The ripple effects from past to present to future were incredible. Seeing names and places that were mentioned briefly in the past become more important in the future was almost an exciting reward for paying close attention through the timelines. And this book does reward close attention. It is obvious that Byrne put immense time and research into all aspects of the novel, going from the Maya, to modern Belize, to what made sense for the future based on the results of the events she described in the first two timelines. Most importantly, the story of the Hero Twins, some of the most important figures in the Maya mythos, is described and adapted in such a faithful light that Byrne has room to play with the elements of the mythology.  

The story of the Hero Twins is one that Byrne explains in the novel, but, like the rest of Maya mythology, it is complex and bears repeating. The Hero Twins were the central characters of one of the oldest preserved Maya works, the Maya equivalent of the Epic of Gilgamesh, with just as much adventure. They were often portrayed as complementary forces, the sky and the earth, the sun and the moon, the masculine and feminine, life and death. All in all, the Hero Twins were born to represent the two sides of a single entity. The shortest way to explain their greatest triumph is that they defeated the lords of Xibalba, the Maya equivalent of the realm of the dead, in a ball game, essentially representing that together, they had conquered death and diminished the power of all Xibalba. 

In the first of the three timelines in the novel, the year 1012, we are introduced to Ixul and Ajul through the point of view of their little sister, Ket. They are royalty and are said to be the reincarnation of the Hero Twins, with all the strength, power, and greatness that entails. The second timeline in 2012 follows Leah, a nineteen-year-old half Maya girl from Minnesota who goes to Belize to reconnect with her heritage. While she is there, she explores sacred caves and meets Javier and Xander, another set of twins, who work as tour guides. Business is booming, because in 2012, at the end of one Maya calendar, the Western world had decided the world was going to end. And then, in 3012, we follow Niloux, someone who is speaking out about the way society has evolved. She is embroiled in debate about the very nature and purpose of humanity, a thousand years after the change in the Maya cycle.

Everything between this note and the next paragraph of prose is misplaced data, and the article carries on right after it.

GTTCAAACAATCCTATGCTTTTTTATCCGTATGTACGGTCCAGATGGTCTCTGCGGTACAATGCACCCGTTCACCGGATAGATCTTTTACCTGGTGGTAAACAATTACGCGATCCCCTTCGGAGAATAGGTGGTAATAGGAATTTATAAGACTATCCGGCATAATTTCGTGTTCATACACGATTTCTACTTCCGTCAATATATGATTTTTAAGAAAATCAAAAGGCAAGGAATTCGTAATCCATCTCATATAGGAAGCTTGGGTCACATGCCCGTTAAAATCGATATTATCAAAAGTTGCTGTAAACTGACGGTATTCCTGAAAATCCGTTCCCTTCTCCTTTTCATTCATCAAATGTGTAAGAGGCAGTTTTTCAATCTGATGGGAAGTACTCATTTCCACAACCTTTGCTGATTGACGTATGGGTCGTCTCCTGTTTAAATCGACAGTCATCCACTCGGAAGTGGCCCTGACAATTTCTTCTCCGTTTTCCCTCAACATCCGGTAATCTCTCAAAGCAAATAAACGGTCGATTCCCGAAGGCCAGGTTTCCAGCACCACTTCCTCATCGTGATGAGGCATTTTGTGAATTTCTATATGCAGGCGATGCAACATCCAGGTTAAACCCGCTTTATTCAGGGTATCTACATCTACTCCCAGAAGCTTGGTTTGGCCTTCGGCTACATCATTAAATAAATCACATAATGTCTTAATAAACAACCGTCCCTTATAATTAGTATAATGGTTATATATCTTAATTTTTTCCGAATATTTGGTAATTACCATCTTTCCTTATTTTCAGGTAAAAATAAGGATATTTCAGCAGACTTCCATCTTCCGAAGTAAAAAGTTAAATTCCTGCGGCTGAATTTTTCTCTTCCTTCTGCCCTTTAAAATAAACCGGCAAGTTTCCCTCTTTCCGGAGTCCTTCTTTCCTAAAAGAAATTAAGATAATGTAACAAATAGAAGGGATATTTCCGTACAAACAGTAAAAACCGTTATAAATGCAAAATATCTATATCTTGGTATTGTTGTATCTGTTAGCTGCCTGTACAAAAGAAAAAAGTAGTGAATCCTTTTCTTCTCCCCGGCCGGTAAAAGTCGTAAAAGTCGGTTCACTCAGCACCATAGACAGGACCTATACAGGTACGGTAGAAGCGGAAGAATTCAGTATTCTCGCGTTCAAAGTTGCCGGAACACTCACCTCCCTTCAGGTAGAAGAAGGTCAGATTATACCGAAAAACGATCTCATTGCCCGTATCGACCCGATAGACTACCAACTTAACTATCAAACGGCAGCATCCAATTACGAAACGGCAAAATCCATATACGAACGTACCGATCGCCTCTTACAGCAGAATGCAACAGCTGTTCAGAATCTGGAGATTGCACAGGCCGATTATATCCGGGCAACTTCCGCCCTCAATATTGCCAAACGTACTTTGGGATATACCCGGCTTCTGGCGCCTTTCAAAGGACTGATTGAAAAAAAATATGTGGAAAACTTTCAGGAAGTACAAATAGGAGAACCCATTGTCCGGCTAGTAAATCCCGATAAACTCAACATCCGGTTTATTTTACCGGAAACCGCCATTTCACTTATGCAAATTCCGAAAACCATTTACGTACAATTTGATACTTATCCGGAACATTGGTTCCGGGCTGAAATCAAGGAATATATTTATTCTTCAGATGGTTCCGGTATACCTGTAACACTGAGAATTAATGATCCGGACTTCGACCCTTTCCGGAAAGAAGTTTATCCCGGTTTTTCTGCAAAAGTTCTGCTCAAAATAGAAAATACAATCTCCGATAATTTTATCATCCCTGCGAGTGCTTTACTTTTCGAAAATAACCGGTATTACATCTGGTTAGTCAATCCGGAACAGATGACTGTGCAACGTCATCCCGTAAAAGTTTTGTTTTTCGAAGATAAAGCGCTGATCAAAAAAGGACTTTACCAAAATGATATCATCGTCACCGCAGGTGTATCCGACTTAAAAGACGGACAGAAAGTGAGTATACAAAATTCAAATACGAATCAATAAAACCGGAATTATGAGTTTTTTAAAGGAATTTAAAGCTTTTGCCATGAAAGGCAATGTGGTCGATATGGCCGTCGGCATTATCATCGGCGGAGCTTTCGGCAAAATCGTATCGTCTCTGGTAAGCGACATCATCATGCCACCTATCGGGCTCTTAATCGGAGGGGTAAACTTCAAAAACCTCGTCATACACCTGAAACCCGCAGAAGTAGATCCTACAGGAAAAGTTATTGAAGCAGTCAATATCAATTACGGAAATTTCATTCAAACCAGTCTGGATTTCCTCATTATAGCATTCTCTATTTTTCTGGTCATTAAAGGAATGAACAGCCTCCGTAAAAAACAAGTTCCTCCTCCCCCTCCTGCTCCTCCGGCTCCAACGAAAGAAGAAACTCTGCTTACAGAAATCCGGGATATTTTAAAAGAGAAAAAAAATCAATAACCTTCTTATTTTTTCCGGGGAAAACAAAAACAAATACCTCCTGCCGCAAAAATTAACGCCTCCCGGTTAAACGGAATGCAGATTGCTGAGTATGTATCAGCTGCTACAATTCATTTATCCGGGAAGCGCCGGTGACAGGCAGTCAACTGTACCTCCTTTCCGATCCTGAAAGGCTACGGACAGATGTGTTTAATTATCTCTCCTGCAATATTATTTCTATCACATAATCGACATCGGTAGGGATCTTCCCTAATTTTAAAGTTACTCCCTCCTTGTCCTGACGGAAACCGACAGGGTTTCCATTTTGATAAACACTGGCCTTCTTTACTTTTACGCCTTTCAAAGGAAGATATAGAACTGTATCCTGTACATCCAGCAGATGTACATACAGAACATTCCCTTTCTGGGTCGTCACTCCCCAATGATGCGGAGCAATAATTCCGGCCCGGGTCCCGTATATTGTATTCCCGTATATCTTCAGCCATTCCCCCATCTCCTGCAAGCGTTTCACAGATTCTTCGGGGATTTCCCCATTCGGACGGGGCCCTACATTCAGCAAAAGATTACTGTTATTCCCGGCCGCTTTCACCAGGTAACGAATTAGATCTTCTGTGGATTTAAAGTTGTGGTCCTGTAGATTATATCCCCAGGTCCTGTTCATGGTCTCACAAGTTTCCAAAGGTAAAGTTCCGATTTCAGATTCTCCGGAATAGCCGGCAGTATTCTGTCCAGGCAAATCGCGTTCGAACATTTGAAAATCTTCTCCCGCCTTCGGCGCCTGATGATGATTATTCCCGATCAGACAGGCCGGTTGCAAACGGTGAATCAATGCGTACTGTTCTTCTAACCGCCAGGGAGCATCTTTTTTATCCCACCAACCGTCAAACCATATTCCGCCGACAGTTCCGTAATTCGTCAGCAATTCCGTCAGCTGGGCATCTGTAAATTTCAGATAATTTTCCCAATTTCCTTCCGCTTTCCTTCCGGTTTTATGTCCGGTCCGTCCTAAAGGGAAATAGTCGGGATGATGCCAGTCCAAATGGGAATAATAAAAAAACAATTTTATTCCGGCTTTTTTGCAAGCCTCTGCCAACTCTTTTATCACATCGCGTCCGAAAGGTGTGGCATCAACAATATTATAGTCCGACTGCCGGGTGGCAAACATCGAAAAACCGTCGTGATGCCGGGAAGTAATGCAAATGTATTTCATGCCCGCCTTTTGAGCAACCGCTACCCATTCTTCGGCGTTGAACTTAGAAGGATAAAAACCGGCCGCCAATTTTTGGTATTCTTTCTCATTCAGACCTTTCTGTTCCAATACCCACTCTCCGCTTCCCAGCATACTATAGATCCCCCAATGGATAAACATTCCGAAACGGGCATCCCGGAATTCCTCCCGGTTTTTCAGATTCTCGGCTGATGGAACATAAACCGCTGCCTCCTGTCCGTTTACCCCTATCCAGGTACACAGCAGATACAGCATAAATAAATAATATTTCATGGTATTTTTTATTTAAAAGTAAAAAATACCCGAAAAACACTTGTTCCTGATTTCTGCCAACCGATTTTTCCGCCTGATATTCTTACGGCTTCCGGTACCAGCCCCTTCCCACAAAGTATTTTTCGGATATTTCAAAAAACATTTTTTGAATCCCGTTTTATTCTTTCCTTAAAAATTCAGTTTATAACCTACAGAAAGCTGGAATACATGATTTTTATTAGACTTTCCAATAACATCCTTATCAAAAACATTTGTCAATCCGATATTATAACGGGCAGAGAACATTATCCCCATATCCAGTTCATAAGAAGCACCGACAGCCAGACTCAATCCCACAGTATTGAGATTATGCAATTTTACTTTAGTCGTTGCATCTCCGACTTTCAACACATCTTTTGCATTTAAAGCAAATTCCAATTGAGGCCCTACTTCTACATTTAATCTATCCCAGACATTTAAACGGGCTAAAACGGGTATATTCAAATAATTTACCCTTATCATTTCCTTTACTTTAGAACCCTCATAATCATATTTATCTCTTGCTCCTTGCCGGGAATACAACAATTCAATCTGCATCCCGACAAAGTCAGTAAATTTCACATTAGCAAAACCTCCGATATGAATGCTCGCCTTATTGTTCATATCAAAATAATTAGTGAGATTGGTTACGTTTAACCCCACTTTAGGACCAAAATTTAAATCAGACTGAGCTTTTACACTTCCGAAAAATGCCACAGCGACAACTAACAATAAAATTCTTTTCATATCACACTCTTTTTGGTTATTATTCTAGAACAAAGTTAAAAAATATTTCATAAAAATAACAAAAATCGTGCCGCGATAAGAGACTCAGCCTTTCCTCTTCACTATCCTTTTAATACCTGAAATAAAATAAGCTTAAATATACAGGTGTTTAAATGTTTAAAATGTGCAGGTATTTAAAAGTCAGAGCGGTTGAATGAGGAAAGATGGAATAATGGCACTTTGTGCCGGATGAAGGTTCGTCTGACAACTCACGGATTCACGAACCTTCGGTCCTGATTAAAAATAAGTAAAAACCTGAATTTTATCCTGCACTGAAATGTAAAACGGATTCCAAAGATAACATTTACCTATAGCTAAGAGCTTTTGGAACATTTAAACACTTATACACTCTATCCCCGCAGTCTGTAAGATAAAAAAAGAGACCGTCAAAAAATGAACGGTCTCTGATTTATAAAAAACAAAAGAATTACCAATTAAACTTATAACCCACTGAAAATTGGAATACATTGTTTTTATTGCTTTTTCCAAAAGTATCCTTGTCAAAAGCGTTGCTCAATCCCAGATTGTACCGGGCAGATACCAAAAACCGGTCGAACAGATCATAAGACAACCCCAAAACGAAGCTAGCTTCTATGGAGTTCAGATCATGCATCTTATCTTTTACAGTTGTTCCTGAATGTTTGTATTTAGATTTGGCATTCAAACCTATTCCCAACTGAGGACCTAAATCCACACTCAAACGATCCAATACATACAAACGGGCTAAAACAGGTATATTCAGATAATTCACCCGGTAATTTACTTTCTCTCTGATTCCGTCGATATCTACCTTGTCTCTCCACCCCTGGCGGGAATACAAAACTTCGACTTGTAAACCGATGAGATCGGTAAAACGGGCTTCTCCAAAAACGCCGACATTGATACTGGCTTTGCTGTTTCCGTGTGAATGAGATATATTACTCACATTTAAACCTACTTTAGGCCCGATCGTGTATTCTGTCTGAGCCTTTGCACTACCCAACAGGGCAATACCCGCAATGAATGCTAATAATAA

Each of these timelines finds the characters on the precipice of a great and life altering change. The story is a blend of mythology, history, and sci-fi, and speaks, ultimately, to the way we use history to justify the present, and the way that our understanding of the past informs our future, no matter what we do.  

The Tor.com review called the novel, “one of the most effective examples of worldbuilding you’re likely to see on a page this year,” and I have to agree. Despite being longer than 600 pages, it’s somehow still a fast read. It’s a hefty book that tries to cover a lot, and sometimes just doesn’t have the space to explore all of the various threads it brings up, but when Byrne is allowed to go into detail on a subject, she does not miss.   

The Actual Star is available in print.  

Sahana is an Instructor and Research Specialist at the Savage Branch. She enjoys adding books to her “want to read” list despite having a mountain of books waiting for her already.

Winter’s Orbit

Two silhouettes contain stars and planetary scenes, one in cool tones and one in warm ones.

by Kristen B.

Sometimes, it’s fun to figure out why a book has its title. Often, there’s an a-ha moment while reading when I come across the phrase or the action where it all makes sense. Winter’s Orbit by Everina Maxwell has a lot of selling points, but the title may not be one of them. Okay, okay: The main characters maybe come to understand their feelings for one another while stranded in the snowy wilderness. I’m still not a fan of the title – too cold and distant.